The initial offering includes a limited variety of both ambient and accent lighting luminaires. The Soraa ARC accent range, which I am reviewing here, includes spotlights, downlights and a double-wire pendant system. Two sizes are available, based around the diameters of the Soraa MR16 and AR111 light sources. All the existing Snap beam shaping, colour temperature adjustment and glare control accessories can be used with the versions fitted with the Snap 10-degree lenses.

In terms of light quality, output and lit effect there are no big surprises from these products since the various luminaires incorporate the same light sources and folded prism optics used in the Soraa retrofit lamps and light engines. The light quality is as close to halogen as I have seen from any LED source and the lighting specifiers I work with all have good things to say about the lit effect of Soraa lamps.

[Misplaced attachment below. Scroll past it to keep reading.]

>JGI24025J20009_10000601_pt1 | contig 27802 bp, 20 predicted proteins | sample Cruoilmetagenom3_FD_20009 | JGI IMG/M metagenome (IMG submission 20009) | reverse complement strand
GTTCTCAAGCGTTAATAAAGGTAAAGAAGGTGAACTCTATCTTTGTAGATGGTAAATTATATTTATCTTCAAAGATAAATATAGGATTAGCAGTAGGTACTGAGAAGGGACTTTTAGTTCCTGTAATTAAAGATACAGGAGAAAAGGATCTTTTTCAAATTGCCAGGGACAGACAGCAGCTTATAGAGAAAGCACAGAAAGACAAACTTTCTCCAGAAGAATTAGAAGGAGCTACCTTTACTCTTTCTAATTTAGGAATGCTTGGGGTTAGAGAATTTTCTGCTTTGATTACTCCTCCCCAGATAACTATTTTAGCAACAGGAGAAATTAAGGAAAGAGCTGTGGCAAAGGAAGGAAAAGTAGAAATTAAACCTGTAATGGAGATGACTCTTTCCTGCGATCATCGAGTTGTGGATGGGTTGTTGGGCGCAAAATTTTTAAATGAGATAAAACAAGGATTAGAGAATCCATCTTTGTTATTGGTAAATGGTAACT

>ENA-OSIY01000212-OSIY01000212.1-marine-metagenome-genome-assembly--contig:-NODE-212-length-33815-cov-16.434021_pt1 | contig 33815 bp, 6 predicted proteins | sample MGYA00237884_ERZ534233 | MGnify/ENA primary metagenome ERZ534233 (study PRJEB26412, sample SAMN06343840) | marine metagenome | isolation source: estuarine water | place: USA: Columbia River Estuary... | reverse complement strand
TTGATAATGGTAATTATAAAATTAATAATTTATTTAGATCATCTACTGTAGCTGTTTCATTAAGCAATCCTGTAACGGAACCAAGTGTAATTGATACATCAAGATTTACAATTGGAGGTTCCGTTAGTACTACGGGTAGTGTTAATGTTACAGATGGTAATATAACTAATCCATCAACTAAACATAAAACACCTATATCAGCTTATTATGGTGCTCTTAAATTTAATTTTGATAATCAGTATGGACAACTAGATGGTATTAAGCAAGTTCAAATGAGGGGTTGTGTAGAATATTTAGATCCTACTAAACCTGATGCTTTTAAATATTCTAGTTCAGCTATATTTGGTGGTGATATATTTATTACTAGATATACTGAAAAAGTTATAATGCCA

The range is modular so that the same heat sink casting, light engine and Snap accessories are used on all products of that diameter. The heat sink is a nice quality die cast aluminium component instead of the machined extrusion provided with the Soraa light engines and the size has been reduced to the minimum size while still ensuring safe operation of the LED source. The running temperature of the 20-watt 100mm spotlight heat sink was still comfortable to touch after a few hours. The light output from the smaller size light engine fitted with a 50mm lens is 1,000 lumens at 18 watts, except for the 10-degree Snap version, which is around twice the level from a Soraa MR16 9-watt lamp.